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  • Cynthia M. Johnson, MA
Publication Type:



(Hypopigmentation; Oculocutaneous Albinism; Ocular Albinism)


Albinism is a group of rare, inherited disorders that affect the amount of a pigment called melanin. People with it have little to no pigment in their eyes, skin, and hair.

The two main types are:

  • Oculocutaneous albinism (OCA)—affects the skin, hair, and eyes (most common)
  • Ocular albinism (OA)—affects the eyes


All types of OCA and some types of OA are caused by faulty genes. The genes are passed on by both parents.

Some types of OA are passed on from one unaffected parent to a child.

Risk Factors

The risk of albinism is higher in:

  • Children of parents who have albinism
  • Children of parents who do not have albinism, but carry the faulty genes that cause it
  • People who have other family members with albinism


Problems vary by type of albinism. Some types affect the skin, hair, and eyes. Other types affect only the eyes or only the skin.

Eye problems may be:

  • Eyes that do not line up the right way and point in different directions
  • Problems seeing
  • Rapid, irregular eye movements
  • Sensitivity to light

Skin problems may be:

  • Skin that is extremely light or white
  • Frequent sunburns

A person's body hair may also be white or lighter than normal. It depends on how much melanin their body makes.


Albinism is often diagnosed at birth based on the way the baby looks. The doctor may ask about symptoms and past history. Questions may also be asked about any family history of albinism. A physical exam will be done. It will focus on the hair and skin. An eye exam will also be done.


There is no cure. The goal of treatment is to manage symptoms. Choices are:

  • Eye care, such as regular eye exams, corrective lenses, and vision aids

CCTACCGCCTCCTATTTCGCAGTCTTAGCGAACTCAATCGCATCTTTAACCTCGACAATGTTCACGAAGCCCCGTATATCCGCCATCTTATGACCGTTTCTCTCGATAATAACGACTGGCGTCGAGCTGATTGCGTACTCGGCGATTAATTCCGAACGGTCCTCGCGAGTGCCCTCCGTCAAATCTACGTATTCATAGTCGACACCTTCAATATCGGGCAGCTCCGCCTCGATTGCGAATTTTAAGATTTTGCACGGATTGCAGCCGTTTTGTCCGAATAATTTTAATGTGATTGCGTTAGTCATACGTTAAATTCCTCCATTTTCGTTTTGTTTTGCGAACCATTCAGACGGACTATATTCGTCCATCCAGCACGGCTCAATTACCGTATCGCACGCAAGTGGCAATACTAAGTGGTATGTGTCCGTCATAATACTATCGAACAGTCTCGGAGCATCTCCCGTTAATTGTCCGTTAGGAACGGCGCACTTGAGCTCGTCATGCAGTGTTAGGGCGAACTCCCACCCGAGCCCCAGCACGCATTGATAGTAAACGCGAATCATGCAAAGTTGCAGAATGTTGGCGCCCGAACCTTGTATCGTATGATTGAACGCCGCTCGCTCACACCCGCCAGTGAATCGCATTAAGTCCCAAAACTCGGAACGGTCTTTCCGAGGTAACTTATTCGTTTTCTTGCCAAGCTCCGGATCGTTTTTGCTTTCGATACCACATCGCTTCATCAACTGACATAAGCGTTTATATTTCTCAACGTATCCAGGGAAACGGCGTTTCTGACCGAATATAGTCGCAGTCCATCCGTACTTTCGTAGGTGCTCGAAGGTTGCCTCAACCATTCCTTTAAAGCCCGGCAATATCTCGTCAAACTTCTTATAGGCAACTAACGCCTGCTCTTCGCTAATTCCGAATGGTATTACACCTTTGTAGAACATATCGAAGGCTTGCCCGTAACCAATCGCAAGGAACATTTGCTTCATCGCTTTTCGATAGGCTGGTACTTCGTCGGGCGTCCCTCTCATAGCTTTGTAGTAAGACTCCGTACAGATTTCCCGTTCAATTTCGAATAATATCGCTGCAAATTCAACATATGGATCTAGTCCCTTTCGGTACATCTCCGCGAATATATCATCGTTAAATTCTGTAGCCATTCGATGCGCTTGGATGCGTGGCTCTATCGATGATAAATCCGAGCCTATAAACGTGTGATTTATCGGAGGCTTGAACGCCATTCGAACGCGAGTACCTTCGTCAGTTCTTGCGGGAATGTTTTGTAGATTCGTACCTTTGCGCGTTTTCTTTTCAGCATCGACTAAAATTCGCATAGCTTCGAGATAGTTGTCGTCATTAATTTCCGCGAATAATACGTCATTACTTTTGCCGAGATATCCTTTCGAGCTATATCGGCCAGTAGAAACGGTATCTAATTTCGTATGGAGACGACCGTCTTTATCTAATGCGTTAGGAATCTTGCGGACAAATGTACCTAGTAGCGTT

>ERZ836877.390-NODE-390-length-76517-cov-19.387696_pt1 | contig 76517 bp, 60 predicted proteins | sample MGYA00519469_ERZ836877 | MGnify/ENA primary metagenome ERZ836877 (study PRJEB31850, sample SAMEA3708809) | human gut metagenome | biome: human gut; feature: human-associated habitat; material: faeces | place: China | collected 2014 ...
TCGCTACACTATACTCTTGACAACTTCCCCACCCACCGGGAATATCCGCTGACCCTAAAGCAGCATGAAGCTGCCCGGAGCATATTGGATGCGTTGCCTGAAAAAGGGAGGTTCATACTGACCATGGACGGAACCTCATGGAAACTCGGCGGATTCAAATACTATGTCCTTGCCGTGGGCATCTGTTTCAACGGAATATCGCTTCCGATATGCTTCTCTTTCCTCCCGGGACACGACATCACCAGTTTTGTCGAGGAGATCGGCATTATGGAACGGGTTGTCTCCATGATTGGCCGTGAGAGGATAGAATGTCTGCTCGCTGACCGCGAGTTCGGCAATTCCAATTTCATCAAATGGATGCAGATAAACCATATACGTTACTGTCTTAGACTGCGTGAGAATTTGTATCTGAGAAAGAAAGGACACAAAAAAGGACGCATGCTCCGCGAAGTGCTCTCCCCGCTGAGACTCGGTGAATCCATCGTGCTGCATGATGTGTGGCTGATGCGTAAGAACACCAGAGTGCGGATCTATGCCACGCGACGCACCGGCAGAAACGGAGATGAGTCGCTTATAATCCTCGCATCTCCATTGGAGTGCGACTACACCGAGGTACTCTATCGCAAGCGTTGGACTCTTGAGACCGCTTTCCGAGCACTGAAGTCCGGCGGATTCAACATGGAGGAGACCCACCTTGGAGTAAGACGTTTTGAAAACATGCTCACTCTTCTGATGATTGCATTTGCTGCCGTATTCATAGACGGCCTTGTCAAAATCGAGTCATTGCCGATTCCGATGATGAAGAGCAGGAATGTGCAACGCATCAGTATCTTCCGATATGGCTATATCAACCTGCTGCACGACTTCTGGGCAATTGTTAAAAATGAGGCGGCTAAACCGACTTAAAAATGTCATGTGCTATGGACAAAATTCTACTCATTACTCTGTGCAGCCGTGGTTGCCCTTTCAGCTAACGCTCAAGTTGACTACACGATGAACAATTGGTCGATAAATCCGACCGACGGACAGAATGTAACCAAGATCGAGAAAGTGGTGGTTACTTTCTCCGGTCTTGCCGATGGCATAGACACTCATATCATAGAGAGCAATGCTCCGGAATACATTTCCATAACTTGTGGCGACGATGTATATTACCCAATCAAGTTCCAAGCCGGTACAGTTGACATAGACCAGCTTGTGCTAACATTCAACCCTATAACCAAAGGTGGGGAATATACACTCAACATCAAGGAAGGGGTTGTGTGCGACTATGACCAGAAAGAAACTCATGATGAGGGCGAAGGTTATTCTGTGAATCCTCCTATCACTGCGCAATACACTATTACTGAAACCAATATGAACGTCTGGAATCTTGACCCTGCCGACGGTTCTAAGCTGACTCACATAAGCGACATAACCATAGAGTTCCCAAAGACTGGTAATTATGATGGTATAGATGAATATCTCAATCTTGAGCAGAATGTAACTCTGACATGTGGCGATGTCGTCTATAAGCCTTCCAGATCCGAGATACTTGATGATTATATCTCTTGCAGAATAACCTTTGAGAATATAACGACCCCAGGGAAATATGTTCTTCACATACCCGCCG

• Sun protection, such as wearing protective clothing, sunblock with SPF 30 or higher, and sunglasses with UV protection

Some people may also need surgery to correct eye problems, such as strabismus.

Eye Symptom—Strabismus.

Lazy eyehttp://services.epnet.com/getimage.aspx?imageiid=46834683si55551198.jpgsi55551198.jpgNULLjpgLazy eyeNULL\\filer01a\Intellect\images\si55551198.jpgNULL6NULL2004-03-041923904683_22573Copyright © Nucleus Medical Media, Inc.


There are no known guidelines to prevent albinism.





  • Albinism. Genetic and Rare Diseases Information Center website. Available at: https://rarediseases.info.nih.gov/diseases/5768/albinism.
  • Albinism. NHS website. Available at: https://www.nhs.uk/conditions/albinism.
  • Congenital disorders of pigmentation. EBSCO DynaMed website. Available at: https://www.dynamed.com/condition/congenital-disorders-of-pigmentation.
  • Information bulletin—what is albinism? National Organization for Albinism and Hypopigmentation website. Available at: https://www.albinism.org/information-bulletin-what-is-albinism.


  • Kari Kuenn, MD
Last Updated:

This content is reviewed regularly and is updated when new and relevant evidence is made available. This information is neither intended nor implied to be a substitute for professional medical advice. Always seek the advice of your physician or other qualified health provider prior to starting any new treatment or with questions regarding a medical condition.